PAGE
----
“Yes I believe in the miraculous birth of Christ all those years ago, yet suppose the baby was born today what would happen? The Magi would not be able to visit because of the separation wall which is five times as long and twice the height of the Berlin wall; Mary and Joseph would not be able to come to Bethlehem because of at least 500 checkpoints along the road from Nazareth to Bethlehem that would prevent them from moving freely. There would be no more shepherds in the fields, since 80% of the land is either under Israeli control or confiscated for building settlements, bypass roads or the illegal separation wall. I doubt that the angels would have much success finding good news to tell the world these days. Others here have lost their children to the brutal police and military; there are not enough comforters for the afflicted families here in Bethlehem.
“Yet despite the occupation and our circumstances here in Bethlehem our spirits are uplifted by the birth of our Lord Jesus Christ all those years ago. Hope is born with Christmas and reborn with the resurrection. So despite all the bloodshed, all the anger and all the injustice, the resurrected Christ is alive among us. As the Apostle Paul said, ‘Who will separate us from the love of Christ? Will hardship or distress or persecution or famine or nakedness or peril or sword? I am convinced that nothing in all creation would be able to separate us from the love of God.’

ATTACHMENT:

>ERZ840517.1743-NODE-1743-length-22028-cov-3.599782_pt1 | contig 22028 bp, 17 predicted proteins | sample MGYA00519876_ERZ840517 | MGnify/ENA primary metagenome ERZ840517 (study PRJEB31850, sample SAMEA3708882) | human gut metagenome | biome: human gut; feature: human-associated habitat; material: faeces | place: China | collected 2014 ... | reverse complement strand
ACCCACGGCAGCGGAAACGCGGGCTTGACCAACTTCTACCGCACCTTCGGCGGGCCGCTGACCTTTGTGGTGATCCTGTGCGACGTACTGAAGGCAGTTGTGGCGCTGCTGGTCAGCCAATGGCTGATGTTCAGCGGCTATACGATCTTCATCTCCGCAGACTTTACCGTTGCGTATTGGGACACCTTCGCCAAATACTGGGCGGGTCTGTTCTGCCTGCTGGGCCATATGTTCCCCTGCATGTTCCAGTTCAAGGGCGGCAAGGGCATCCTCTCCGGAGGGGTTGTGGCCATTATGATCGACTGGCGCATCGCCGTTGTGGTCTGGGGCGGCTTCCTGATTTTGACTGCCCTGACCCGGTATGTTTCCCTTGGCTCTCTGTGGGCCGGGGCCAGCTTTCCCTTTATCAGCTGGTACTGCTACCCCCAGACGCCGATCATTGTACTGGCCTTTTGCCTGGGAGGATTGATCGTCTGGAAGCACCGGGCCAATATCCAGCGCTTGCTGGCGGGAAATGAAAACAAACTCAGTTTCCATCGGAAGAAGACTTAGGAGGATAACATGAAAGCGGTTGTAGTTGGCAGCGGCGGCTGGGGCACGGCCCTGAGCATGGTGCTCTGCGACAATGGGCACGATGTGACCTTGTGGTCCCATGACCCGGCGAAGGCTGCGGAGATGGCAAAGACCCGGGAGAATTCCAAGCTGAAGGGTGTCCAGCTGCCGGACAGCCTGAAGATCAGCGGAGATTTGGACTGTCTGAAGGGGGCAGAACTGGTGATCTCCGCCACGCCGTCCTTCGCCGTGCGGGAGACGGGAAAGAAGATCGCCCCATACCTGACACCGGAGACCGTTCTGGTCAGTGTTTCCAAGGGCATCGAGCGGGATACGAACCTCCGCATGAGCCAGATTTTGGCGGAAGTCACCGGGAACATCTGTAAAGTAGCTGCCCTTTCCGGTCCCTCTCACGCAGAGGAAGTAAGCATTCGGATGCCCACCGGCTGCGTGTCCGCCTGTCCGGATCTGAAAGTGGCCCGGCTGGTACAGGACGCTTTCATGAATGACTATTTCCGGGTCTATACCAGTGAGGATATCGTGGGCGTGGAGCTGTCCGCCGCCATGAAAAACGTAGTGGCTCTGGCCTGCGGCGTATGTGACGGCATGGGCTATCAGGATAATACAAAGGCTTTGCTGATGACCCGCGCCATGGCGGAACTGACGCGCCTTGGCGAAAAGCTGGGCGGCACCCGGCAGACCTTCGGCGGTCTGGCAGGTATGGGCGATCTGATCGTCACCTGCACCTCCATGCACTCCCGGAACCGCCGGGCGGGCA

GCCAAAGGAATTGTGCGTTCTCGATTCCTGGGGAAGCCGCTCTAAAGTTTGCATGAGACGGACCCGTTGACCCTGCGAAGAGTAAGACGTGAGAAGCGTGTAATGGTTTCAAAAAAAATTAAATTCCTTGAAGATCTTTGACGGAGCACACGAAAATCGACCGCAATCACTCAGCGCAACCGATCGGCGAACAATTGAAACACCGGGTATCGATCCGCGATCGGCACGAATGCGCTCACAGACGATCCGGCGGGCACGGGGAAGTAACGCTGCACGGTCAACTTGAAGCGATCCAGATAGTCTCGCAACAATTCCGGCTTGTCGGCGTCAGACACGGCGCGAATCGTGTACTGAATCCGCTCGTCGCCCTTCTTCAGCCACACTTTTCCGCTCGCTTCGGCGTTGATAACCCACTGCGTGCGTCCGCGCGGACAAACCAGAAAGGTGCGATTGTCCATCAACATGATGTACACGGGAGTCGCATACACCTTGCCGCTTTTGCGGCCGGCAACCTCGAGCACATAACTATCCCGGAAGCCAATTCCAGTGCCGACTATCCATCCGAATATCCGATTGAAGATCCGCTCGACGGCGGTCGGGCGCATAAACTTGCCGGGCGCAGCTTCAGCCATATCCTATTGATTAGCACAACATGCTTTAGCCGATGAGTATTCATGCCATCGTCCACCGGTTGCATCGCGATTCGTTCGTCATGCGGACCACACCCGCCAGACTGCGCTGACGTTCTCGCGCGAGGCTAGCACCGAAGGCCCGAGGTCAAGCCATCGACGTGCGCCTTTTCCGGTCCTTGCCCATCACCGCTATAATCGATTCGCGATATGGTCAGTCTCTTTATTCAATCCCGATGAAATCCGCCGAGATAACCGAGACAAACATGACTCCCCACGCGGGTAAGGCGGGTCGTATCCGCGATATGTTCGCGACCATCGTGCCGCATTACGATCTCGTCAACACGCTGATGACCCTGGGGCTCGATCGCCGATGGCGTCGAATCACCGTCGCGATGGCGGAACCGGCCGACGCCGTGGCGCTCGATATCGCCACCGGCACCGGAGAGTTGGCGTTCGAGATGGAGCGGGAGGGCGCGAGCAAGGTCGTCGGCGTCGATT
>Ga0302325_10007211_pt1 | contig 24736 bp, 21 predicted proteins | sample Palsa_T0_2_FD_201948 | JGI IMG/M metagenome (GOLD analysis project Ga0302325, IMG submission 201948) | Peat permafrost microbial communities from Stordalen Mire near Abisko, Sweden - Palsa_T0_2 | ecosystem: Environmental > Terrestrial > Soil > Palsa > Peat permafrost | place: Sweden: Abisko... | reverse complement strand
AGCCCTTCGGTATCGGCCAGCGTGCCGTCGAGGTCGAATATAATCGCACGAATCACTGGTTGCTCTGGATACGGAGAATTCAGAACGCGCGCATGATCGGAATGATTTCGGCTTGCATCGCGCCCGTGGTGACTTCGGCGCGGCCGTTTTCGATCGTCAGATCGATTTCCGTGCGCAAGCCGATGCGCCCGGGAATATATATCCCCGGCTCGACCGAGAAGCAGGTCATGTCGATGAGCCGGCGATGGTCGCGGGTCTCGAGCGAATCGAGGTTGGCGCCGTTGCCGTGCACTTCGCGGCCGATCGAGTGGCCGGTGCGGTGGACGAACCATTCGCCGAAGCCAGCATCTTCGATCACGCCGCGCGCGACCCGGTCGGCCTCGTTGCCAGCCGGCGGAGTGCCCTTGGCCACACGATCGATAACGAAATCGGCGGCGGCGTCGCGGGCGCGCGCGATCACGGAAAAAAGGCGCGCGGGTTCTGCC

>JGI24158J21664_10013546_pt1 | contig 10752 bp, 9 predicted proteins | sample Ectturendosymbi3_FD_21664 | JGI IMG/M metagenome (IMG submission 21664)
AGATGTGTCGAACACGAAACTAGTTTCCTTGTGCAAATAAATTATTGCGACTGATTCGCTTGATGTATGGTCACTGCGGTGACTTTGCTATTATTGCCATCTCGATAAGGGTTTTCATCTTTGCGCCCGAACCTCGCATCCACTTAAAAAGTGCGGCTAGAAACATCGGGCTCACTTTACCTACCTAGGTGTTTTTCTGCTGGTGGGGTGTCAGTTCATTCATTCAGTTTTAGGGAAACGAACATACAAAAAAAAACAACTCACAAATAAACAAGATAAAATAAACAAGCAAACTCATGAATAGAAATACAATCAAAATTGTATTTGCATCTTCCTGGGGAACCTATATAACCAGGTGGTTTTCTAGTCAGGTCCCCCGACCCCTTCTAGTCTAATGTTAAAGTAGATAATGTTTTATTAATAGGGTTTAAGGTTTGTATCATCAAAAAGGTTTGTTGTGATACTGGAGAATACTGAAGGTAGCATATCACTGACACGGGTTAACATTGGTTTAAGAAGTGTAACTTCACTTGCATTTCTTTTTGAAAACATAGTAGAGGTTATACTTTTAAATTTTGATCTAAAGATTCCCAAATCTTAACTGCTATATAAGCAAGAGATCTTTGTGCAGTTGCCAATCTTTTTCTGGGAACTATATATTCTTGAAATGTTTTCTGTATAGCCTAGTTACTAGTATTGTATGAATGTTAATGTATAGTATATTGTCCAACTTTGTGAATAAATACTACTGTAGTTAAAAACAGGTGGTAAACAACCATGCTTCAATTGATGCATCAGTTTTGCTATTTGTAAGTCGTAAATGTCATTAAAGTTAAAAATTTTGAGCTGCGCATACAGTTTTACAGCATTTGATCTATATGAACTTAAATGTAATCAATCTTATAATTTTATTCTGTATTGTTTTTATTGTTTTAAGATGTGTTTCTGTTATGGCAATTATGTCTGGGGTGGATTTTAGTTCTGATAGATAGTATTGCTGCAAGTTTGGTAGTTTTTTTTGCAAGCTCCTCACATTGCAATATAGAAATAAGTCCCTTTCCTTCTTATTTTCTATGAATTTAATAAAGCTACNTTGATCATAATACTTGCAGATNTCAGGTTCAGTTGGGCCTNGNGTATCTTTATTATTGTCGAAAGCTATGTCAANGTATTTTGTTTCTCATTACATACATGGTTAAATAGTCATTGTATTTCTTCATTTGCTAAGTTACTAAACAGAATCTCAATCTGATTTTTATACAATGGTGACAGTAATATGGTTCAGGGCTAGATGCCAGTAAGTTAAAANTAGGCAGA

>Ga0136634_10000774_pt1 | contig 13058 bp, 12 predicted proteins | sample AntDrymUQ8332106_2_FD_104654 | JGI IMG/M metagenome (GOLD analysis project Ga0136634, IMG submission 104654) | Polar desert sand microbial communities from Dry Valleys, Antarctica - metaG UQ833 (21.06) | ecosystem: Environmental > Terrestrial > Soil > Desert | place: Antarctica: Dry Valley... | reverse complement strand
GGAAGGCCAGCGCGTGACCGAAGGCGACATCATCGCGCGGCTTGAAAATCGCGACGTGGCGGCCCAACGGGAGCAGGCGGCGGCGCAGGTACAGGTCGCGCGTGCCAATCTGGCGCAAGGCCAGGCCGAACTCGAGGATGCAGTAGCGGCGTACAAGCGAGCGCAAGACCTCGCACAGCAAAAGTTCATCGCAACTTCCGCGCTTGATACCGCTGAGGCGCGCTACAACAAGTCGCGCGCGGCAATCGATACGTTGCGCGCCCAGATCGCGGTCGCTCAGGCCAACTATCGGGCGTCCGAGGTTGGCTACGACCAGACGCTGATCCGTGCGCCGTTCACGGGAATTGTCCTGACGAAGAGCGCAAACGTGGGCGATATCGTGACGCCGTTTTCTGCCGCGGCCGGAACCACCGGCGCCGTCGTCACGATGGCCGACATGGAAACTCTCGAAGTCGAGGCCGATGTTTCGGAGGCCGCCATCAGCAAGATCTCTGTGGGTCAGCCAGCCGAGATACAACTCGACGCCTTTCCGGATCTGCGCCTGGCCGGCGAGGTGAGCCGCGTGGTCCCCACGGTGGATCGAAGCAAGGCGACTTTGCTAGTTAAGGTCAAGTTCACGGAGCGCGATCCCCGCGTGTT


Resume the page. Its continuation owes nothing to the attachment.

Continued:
“The essential message of Christmas is new life not death, so here in Bethlehem we ought to celebrate life with others of the Middle East and everywhere who are determined to live life before death. Pray for us.”
It is this hope that still raises its head amongst the suffering of Bethlehem that gives me hope.
There is a garden by the wall in Bethlehem, it is right beside the separation wall. It is extraordinary! Here there are beautiful trees and beautiful plants, an old Palestinian house that is used as a centre for reconciliation, a place to counsel people, a place for people to pause and draw strength as they walk beneath the trees and the plants right next to the huge, overshadowing grey wall. It is surprising where you can make a place of beauty, where witness can happen that somehow makes the domination and imprisonment look ridiculous. There are trees and plants and people here who reflect eternal truths and eternal justice; they will outlast the wall, maybe their very roots will go down and undermine the wall. This is the work of Wiam the conflict resolution centre. They bring hope to young and old.
They show the outworking of the Bethlehem theology of love which reaches out to all: even when 87% of the land is taken there are still those who refuse to give up on the message that there is still the possibility of good news, there is the possibility of peace on earth.
The witness of the garden by the wall is a parable for us all. You can imprison people, you can take away their land, you can take away their homes, but you can’t take away their spirit, you can’t take away their hope in a gospel of liberation.
This is a spirituality that rises higher than walls and beyond checkpoints, beyond fear and a belief that violence can solve problems.